The cruise port of Salalah – the second largest city of Oman after the capital, Muscat, is in an industrial area, without a specific administration building to accommodate cruise passengers. It is not allowed to walk within the port, so normally a shuttle bus organised from your cruise ship will take you near the port exit, where you can catch a taxi to central Salalah. The distance is 19km, about 20 min, driving through a desert. The taxis in Oman don’t have a meter, but there is a list of taxi prices near the port exit, which you can use as a guide to negotiate your fare. Bear in mind that the taxis are often shared with other passengers, as well as the cost but if you don’t want to share a taxi, you have to tell the driver you need him “engaged”. There aren’t any public buses. The distance to the airport is 22km, about 25 min driving distance.
The local currency is Omani Rial (OMR)and money exchange is easy and straight-forward. The best rates would be at exchange bureaus, located around the markets and shopping malls. You can also use ATMs to withdraw cash from, but make sure you have contacted your bank to let them know you would be abroad and are aware of any fees your bank may charge you for getting money in a different currency. Major credit cards are accepted in the hotels, malls and larger shops. More and more traders now accept credit cards, but normally you need cash for markets, transportation and street food.
The opening hours in Salalah vary, but in general most outlets open at 10 am, close at 1 pm and open again at 4.30 – 5 pm to work until 10pm. Some shops are only open in the afternoon. Friday morning normally everything would be shut. Post offices, banks and government offices would be open 7.30 am to 2.30 pm Sunday – Thursday.
Tipping in Salalah is in general not expected. Locals tend to tip their waiter at a nice restaurant about 5% of the bill. Bell hops and maids at hotels – no more than 1-2 OMR. No need to tip taxi drivers and only tip tour guides if you are very happy with their service – anything from 3 to 10 OMR for the group.
The local language is Arabic, and English is widely understood, especially by the people working in tourist services. English is often taught at schools as a second language and most signs are in both Arabic and English.
The local time is GMT + 4 and the international dialling code is 00 968.
Things To Do
Salalah is known as the Arabia’s Perfume Capital, thanks to the frankincense trees that are the world’s finest. More about the role of these amazing trees in the history of the city you can find out at the Museum of the Frankincense Land. Situated at the ancient ruins of Al Baleed – a 12th century trading port and the Dhofar’s region primary settlement. The Museum chronicles the local people’s lives since 2000 BC with an emphasis on trade with India and China. The Museum is separated into two halls - the Maritime Hall and the History Hall.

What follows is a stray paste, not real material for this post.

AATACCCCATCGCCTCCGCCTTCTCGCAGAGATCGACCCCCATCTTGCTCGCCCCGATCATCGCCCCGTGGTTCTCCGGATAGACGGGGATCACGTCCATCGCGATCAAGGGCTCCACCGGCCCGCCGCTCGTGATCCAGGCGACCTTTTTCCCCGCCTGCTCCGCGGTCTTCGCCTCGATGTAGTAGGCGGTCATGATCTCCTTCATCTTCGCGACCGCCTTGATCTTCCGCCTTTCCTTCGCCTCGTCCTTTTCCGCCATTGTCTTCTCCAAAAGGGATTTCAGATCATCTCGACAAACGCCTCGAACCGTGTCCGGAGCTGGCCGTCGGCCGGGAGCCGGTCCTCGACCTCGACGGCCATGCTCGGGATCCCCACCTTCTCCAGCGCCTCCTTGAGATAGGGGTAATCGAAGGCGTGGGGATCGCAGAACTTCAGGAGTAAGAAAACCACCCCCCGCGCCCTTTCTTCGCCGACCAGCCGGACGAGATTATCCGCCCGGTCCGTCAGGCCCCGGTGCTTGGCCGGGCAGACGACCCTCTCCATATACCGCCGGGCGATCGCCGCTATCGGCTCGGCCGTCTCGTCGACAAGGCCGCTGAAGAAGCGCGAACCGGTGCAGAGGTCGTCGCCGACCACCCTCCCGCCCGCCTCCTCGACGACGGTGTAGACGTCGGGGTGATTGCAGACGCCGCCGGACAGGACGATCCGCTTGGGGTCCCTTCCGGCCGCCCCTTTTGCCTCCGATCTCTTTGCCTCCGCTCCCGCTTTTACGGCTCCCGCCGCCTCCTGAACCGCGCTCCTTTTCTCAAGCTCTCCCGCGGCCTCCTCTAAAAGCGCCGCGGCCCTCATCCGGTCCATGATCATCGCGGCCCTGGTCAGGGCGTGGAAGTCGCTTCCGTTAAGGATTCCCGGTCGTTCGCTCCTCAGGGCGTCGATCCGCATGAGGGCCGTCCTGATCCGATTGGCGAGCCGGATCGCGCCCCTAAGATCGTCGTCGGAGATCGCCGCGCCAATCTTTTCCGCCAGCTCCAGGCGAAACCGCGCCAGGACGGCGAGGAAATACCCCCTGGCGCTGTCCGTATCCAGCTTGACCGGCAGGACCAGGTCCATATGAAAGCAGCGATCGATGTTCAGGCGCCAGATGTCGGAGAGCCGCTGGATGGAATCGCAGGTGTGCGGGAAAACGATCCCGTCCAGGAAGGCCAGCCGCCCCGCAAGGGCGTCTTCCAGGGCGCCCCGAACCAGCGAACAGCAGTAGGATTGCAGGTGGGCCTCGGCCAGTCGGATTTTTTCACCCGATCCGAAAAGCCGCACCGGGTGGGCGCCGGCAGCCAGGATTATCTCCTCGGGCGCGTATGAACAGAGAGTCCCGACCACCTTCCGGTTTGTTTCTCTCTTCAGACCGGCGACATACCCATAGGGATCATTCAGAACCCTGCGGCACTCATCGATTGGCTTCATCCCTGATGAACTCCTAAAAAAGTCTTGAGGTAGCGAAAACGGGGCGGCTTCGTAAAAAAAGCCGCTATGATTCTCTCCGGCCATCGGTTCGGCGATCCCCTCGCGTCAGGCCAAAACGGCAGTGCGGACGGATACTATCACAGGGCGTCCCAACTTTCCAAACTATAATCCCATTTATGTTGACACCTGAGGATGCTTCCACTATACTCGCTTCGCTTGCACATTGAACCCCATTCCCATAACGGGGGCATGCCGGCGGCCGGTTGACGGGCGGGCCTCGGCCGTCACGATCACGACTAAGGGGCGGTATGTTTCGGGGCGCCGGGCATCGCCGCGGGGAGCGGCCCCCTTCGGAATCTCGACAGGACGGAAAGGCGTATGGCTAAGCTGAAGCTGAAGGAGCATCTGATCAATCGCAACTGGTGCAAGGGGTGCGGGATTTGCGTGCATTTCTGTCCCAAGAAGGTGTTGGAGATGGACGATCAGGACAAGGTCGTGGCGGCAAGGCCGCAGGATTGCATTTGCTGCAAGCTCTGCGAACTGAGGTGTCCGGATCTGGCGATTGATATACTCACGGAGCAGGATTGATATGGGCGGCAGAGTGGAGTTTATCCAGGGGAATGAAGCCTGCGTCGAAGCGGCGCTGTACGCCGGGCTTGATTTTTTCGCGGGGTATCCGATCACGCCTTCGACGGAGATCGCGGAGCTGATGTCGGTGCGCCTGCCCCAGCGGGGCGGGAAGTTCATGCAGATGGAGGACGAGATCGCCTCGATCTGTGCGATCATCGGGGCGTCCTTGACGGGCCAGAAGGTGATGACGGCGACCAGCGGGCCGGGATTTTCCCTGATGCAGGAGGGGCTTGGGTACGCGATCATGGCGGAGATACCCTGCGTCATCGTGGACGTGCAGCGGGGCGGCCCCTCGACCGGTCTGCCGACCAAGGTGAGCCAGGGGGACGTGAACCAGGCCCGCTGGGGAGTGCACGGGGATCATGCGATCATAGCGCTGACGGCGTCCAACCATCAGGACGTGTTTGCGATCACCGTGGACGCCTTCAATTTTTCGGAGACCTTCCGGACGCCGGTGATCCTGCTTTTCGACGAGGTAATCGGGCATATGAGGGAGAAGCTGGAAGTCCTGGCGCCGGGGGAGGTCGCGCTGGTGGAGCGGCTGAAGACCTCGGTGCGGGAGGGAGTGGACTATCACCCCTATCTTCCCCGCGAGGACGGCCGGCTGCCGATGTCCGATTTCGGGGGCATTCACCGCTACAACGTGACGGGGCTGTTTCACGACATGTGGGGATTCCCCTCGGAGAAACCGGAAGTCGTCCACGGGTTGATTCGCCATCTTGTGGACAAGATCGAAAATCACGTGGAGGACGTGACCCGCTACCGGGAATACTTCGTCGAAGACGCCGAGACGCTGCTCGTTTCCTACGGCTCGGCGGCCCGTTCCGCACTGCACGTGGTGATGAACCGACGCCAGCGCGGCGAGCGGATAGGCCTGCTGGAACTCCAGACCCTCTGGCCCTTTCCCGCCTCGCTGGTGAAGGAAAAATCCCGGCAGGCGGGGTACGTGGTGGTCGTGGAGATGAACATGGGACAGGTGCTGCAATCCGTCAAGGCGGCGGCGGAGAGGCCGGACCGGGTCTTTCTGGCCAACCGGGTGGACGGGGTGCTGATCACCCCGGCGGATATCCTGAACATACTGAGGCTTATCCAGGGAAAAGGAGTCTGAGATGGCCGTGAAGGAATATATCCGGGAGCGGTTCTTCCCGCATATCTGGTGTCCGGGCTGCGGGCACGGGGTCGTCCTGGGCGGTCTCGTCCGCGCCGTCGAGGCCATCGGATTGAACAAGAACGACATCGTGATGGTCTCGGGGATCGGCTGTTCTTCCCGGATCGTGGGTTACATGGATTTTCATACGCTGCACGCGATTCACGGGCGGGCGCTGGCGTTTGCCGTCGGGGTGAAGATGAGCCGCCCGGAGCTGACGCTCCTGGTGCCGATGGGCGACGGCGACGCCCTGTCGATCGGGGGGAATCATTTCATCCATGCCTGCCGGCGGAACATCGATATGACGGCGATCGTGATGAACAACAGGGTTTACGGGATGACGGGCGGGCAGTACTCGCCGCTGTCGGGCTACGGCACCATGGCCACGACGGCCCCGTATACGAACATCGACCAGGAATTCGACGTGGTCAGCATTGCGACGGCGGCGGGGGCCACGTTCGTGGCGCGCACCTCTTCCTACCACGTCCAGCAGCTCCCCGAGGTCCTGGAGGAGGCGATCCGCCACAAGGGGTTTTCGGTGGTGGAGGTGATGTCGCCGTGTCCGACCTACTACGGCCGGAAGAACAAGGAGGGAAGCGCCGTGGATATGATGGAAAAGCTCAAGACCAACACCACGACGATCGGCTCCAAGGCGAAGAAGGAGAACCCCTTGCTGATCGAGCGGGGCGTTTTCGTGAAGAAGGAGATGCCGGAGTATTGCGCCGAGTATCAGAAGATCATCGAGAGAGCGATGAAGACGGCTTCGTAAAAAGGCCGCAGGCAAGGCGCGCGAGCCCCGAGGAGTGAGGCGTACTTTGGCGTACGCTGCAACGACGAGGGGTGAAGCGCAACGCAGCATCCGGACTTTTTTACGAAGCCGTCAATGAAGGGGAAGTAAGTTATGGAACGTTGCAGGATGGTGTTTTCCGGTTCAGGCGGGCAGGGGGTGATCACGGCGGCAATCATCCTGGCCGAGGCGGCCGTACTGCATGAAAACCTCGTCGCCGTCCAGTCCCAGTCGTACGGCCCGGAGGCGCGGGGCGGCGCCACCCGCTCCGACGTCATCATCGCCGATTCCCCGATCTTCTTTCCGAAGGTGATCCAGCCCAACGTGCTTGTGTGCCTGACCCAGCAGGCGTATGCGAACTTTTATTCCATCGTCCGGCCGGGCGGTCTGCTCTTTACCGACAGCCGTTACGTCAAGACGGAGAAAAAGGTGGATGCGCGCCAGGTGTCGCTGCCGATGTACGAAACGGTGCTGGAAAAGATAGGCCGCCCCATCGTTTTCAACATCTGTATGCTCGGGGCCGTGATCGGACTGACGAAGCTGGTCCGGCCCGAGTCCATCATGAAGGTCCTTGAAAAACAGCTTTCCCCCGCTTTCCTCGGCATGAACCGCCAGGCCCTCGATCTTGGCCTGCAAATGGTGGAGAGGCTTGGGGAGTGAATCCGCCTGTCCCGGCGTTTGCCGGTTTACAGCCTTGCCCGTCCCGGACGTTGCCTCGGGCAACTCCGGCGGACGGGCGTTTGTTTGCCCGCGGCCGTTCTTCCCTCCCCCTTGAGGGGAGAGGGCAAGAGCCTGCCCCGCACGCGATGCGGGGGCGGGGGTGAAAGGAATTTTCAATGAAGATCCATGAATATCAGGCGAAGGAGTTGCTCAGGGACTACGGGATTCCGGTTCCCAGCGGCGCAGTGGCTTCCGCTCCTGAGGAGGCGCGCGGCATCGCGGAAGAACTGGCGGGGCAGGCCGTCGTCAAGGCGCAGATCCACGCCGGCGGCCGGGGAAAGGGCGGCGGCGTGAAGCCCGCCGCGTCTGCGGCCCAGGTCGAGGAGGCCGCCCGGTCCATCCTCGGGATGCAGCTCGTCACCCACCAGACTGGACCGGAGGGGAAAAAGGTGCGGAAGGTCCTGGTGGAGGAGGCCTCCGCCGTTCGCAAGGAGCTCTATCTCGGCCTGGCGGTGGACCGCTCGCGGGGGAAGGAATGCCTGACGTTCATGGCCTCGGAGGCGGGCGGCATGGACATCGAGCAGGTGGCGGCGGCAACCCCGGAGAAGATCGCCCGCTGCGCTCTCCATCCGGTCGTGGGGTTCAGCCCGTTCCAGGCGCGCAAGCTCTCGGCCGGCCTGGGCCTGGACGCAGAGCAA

Another major landmark of the city is the Sultan Qaboos Mosque. Its two minarets tower over the city centre since it was completed in 2009. Inside a crystal chandelier and a handwoven green carpet welcome the thousands of worshippers. Non-Muslims can take a look inside (providing they are modestly dressed and women have covered their hair) Saturday to Thursday from 8 to 11 am.
Don’t miss Mughsayl beach and its blowholes. Although not many would sunbathe or swim here, thanks to the strict dressing code, the beach offers beautiful views with its clear water, white sand and surrounding mountains. A unique feature are the holes in the ground, known to be sea caves with water rising and splashing from them in high tide. Al Marneef Cave is the perfect escape for nature lovers who are not afraid of heights!
Taqah Castle is one of the most important landmarks in the region of Dhofar. Relatively new (built in the 19th century), it has been renovated and opened as a museum in 1994. It was the private residence of a tribal leader – Sheikh Ali bin Taman Al Ma’shani – the great-grandfather of the current sultan of Oman – Sultan Qaboos. Its fascinating to see the everyday lives of Omanis back then, with their everyday items on display. There are also ancient weapons, handcrafts, video displays and a gift shop.
Salalah also offers travellers excellent diving and snorkelling in the crystal-clear waters (best to do that from one of the beach hotels), shopping for some unique local souvenirs at one of the markets (called souqs), such as the frankincense essence, gold and silver Bedouin jewellery, Omani daggers (first check whether you can carry that in your luggage), sweet bananas, dates and honey. In the summer months July to September, you can go for a picnic in one of the parks of Salalah, or the valleys around it, to enjoy the lush greenery, waterfalls and foggy peaks.
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